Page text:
Through its nearly two-decade existence, the Guantanamo Bay detention center has sparked intense, partisan debate. At a Senate hearing on closing the camp, the first of its kind in roughly six years, lawmakers could find little common ground apart from dissatisfaction with the Biden administration.
In his opening remarks, Sen. Dick Durbin, D-Ill., the chairman of the chamber's Judiciary committee, expressed his frustration with the president's lack of response to Democrats' calls to shut down the military prison.
"I am disappointed. Disappointed that the president and attorney general have yet to respond to my letters," he said. "And I'm disappointed the administration declined to send a witness to testify at today's hearing on how they're working to close Guantanamo."
Although the White House says shuttering the facility, located within the Guantanamo Bay Naval Base in Cuba, is a goal, so far it has taken few steps toward accomplishing it and has declined to set a timeline.
Iowa Sen. Chuck Grassley, the committee's top ranking Republican, also lamented that the White House had not supplied any witnesses to testify on reports from the intelligence community or the administration's progress toward shuttering the prison.
"No one from the administration has come to defend the president's plan to close Guantanamo," he said. "And I'm not sure there is a plan."
Grassley accused the Biden administration of taking a "no plan approach" during this summer's chaotic withdrawal from Afghanistan.
"I fear that his plan to withdraw from Guantanamo Detention Facility may be no different," he said.
Although Guantanamo has earned a dubious reputation as an indefinite holding space for war on terror suspects and a battleground over the admissibility of testimony obtained through enhanced interrogation techniques many equate to torture, Republicans argued Afghanistan's return to Taliban control has intensified the need for the detention camp.
Sen. Lindsay Graham, R-S.C., said "229 of the 729 released from Gitmo have gone back to the fight. This is nuts," citing the number of former Guantanamo detainees the Office of the Director of National Intelligence has either confirmed or suspected of re-engaging in terrorist activities.
Durbin objected to that statistic, noting recidivism rates are much lower among former detainees released after 2009, when current rules for transfer were put in place by Congress. The chairman also noted that of the 39 men still imprisoned in Guantanamo, more than two-thirds have never been formally charged with a crime.
"How can that possibly be justice?" he asked.
Even in cases where charges have been levied, such as that of the alleged mastermind behind the Sept. 11 attacks, Khalid Sheikh Mohammed, the process of the military tribunal has been a source of anguish for many. Mohammed was arraigned nearly a decade ago, and while pretrial hearings drag on, the trial itself doesn't yet have a set start date.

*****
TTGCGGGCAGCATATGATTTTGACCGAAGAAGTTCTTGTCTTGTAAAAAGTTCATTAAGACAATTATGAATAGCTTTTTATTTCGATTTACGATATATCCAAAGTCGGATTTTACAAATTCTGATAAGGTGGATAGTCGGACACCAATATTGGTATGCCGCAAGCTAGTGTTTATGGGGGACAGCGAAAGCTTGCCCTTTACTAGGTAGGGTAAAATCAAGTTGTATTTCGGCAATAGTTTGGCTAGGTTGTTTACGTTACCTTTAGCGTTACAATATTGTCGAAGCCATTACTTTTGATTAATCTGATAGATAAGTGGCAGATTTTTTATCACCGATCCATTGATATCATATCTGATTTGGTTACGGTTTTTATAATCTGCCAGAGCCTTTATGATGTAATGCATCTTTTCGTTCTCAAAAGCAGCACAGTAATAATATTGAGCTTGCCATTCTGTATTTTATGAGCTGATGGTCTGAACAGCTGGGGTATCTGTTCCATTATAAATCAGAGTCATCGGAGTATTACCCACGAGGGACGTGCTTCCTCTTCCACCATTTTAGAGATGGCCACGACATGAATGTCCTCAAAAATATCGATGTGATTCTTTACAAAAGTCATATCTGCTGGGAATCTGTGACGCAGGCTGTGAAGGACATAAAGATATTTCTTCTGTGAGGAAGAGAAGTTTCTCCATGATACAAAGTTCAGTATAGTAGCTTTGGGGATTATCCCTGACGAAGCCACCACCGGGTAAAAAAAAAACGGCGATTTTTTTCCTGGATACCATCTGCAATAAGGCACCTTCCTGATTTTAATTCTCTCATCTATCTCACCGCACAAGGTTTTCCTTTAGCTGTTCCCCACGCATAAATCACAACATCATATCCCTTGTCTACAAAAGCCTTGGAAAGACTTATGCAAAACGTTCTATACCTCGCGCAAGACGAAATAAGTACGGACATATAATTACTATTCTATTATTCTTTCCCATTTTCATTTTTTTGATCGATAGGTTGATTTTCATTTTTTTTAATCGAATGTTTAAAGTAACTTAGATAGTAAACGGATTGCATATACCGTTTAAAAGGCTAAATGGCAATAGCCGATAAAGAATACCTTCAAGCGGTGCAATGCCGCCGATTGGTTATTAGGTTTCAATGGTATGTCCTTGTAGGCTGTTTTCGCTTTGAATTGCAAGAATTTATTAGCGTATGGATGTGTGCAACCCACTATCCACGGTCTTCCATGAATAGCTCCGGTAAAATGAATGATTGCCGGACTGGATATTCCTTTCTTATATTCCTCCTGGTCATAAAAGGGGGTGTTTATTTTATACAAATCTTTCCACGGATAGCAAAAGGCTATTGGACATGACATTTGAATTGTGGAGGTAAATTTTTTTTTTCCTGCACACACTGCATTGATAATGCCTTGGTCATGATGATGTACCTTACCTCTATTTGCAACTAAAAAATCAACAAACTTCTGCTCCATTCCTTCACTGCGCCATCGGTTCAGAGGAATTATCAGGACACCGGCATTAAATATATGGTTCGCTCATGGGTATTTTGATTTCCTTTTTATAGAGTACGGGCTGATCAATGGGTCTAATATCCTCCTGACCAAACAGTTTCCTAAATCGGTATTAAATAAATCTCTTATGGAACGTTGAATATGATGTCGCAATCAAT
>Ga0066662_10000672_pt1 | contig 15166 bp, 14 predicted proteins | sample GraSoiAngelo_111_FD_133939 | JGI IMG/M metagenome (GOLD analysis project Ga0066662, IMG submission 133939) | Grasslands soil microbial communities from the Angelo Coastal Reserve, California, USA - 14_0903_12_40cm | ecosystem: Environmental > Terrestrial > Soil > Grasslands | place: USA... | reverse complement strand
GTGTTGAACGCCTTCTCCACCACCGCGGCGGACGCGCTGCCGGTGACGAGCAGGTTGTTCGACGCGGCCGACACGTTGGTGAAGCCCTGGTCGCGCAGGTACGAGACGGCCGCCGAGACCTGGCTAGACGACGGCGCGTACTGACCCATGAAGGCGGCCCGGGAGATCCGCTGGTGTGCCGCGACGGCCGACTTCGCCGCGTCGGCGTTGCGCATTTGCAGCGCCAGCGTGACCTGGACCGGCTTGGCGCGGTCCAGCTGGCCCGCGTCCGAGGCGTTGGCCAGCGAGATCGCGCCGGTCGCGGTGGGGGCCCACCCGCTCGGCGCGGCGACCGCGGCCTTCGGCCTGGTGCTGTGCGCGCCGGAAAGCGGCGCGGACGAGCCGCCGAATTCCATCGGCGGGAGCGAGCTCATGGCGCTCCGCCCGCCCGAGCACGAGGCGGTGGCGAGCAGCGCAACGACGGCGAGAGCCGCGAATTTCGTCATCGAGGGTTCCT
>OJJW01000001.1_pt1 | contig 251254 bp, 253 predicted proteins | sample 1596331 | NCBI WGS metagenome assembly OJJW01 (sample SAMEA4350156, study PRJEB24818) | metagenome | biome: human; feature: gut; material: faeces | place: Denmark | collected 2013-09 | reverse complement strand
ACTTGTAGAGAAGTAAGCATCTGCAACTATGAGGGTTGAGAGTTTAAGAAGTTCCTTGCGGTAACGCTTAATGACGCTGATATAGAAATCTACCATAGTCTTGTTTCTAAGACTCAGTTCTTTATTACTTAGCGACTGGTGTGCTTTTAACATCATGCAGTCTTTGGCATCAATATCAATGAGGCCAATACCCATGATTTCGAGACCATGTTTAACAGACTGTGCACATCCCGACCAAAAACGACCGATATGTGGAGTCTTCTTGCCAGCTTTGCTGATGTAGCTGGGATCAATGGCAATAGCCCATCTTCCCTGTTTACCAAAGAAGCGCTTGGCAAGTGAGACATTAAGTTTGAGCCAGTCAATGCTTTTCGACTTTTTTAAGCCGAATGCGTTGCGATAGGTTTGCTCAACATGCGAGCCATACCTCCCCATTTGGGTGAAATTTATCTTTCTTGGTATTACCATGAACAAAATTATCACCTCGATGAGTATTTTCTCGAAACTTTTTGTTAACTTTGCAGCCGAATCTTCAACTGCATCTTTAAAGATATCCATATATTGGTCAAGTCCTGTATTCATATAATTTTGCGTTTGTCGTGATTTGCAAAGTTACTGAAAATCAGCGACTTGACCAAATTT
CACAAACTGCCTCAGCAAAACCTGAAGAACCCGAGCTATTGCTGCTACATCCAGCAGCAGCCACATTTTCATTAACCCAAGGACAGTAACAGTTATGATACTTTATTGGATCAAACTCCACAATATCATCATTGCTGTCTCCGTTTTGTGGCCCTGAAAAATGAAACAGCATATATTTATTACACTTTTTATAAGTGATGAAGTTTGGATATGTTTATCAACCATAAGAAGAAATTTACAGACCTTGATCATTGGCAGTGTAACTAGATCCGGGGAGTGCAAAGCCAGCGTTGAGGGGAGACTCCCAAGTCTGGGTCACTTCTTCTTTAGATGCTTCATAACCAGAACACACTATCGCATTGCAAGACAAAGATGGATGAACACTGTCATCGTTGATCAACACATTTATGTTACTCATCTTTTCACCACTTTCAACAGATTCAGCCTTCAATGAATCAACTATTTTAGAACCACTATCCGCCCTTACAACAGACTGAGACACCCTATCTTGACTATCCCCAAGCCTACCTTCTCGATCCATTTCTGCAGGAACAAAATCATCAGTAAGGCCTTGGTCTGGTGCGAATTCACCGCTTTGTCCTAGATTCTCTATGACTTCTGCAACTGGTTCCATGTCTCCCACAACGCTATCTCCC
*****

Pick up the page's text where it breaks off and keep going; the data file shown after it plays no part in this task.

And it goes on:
Colleen Kelly, a witness at the hearing who lost her brother Bill when the North Tower of the World Trade Center was struck by a hijacked jet, testified that she and many other family members of those lost on that day now want to see a plea agreement reached in the hopes it provides some level of closure, even if it means taking the death penalty off the table for the defendants.
"Family members want a measure of accountability and justice before our deaths," she said.
Chief Defense Counsel for Military Commissions Brig. Gen. John Baker, another witness, argued that the ongoing cases must be brought to "as rapid as a conclusion as possible."
"Notice I don't say as just a conclusion as possible. It is too late in the process for the current military commissions to do justice for anyone," he said, calling the proceedings a "failed experiment" and noting they had only resulted in one final conviction.
As for the other detainees, beyond partisanship, a dearth of practical options for their relocation is a major hurdle, even for those who already met the criteria for transfer.
In the past, administrations have engaged in sometimes years-long negotiations with countries receiving prisoners to secure some level of security assurance. Congress' requirements for transfer and destabilization in the Middle East have left few viable options.
"We can't get countries to take them and give assurances they'll keep an eye on them," Jamil Jaffer, the founder and executive director of the National Security Institute, testified.
But the man who opened the camp-- Maj. Gen. Michael Lehnert -- maintains it is past time for the camp to close.
"The issue isn't whether to close Guantanamo, but how," he said, adding that the White House should appoint a person to tackle the task and set a deadline. "I was given 96 hours to open it -- 96 days to close it seems reasonable."